Fourth, when a Buddhist is being compassionate they are usually wishing that all conscious beings would progress toward enlightenment. They might also be coaching someone in how to make such progress. But usually there is little thought of meeting their material needs.

The Bible teaches that thinking good thoughts, without helping the hurting in real ways, has only limited value. James, the brother of Jesus, put it this way: “What good is it, my brothers and sisters, if someone claims to have faith but has no deeds? Can such faith save them?  Suppose a brother or a sister is without clothes and daily food. If one of you says to them, ‘Go in peace; keep warm and well fed,’ but does nothing about their physical needs, what good is it? In the same way, faith by itself, if it is not accompanied by action, is dead.” (James 2:14-17, NIV).

What did Jesus teach about the need to help the suffering? His most dramatic words on this are highlighted in his Parable of The Sheep and the Goats in Matthew 25:31-45:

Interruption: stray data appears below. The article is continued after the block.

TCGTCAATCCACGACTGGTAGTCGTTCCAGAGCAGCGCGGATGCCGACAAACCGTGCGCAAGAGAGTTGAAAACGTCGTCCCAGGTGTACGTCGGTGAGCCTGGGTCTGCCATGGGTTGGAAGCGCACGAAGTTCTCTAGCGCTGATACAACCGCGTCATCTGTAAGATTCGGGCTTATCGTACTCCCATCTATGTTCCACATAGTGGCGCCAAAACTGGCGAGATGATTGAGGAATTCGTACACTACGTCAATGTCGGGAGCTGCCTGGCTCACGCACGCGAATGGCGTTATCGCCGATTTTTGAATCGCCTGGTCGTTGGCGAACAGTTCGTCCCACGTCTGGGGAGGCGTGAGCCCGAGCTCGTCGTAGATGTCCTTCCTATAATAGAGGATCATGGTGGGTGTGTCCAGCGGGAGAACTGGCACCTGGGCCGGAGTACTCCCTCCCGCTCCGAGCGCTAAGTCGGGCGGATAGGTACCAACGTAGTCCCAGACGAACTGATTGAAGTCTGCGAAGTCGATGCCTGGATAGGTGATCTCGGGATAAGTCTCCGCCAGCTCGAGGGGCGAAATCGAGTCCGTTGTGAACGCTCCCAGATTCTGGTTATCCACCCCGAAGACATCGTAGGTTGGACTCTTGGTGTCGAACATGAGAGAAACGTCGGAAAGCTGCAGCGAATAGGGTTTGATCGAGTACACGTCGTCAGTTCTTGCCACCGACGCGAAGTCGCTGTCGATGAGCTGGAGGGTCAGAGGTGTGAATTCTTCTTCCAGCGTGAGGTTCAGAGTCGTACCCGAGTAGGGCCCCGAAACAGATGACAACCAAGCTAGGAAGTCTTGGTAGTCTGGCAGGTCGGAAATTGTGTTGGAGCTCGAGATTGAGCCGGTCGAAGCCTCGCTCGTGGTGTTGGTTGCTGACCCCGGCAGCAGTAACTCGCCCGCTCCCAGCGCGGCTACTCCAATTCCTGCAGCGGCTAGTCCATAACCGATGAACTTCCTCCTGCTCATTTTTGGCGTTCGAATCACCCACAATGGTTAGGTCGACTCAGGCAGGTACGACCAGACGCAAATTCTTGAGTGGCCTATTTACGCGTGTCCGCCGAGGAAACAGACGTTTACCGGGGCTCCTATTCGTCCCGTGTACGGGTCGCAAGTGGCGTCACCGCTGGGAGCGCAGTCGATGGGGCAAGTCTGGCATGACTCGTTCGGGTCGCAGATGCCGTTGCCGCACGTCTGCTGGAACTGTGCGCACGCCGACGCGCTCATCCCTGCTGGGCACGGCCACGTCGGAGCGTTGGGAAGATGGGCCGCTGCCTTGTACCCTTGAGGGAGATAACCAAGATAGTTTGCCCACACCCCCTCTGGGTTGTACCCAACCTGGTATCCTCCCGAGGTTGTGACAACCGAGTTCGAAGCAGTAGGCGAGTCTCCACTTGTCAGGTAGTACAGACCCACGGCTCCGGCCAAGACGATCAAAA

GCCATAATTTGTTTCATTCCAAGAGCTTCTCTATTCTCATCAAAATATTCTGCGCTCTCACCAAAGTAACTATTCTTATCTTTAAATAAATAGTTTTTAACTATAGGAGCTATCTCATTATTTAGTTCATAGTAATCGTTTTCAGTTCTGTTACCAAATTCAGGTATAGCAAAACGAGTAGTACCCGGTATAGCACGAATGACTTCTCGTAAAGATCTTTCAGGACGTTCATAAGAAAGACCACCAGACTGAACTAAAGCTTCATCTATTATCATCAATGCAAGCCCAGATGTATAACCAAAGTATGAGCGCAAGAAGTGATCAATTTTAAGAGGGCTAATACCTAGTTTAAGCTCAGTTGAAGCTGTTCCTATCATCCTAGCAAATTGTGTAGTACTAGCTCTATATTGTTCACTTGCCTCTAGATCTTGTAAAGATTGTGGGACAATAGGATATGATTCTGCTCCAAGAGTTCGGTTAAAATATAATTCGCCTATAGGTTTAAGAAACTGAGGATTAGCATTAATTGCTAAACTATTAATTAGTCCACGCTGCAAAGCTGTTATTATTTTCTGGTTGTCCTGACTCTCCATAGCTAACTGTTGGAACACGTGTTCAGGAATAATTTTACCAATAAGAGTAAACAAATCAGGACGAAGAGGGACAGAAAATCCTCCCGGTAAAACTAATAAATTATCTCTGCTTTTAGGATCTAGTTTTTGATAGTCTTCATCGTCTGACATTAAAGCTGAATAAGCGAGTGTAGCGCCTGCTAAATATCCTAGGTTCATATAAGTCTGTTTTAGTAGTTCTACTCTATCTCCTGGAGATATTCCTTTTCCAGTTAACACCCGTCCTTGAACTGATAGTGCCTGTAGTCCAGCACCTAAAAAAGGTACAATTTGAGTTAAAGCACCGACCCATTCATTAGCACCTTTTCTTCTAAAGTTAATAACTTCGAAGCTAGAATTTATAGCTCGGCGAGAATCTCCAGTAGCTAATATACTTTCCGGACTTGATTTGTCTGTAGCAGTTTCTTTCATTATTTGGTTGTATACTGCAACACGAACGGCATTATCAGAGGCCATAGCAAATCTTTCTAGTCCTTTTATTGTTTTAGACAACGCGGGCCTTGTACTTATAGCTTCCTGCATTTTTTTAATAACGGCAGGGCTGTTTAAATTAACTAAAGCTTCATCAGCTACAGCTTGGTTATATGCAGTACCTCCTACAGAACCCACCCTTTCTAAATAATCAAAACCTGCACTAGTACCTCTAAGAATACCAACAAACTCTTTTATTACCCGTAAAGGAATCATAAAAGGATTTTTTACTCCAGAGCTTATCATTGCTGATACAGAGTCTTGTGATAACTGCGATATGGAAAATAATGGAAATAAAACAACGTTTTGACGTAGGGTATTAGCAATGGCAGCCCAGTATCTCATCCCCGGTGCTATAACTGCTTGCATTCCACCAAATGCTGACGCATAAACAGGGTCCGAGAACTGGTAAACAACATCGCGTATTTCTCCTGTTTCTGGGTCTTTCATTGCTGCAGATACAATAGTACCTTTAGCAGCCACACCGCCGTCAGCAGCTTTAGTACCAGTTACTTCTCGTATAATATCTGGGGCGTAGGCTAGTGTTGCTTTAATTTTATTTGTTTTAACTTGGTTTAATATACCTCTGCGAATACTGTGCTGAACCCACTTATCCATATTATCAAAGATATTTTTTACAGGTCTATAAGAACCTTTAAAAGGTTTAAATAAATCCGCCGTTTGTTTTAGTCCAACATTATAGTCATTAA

When the Son of Man comes in his glory, and all the angels with him, he will sit on his glorious throne. All the nations will be gathered before him, and he will separate the people one from another as a shepherd separates the sheep from the goats. He will put the sheep on his right and the goats on his left.

Then the King will say to those on his right, “Come, you who are blessed by my Father; take your inheritance, the kingdom prepared for you since the creation of the world. For I was hungry and you gave me something to eat, I was thirsty and you gave me something to drink, I was a stranger and you invited me in, I needed clothes and you clothed me, I was sick and you looked after me, I was in prison and you came to visit me.”

Then the righteous will answer him, “Lord, when did we see you hungry and feed you, or thirsty and give you something to drink? When did we see you a stranger and invite you in, or needing clothes and clothe you? When did we see you sick or in prison and go to visit you?”

The King will reply, “Truly I tell you, whatever you did for one of the least of these brothers and sisters of mine, you did for me.”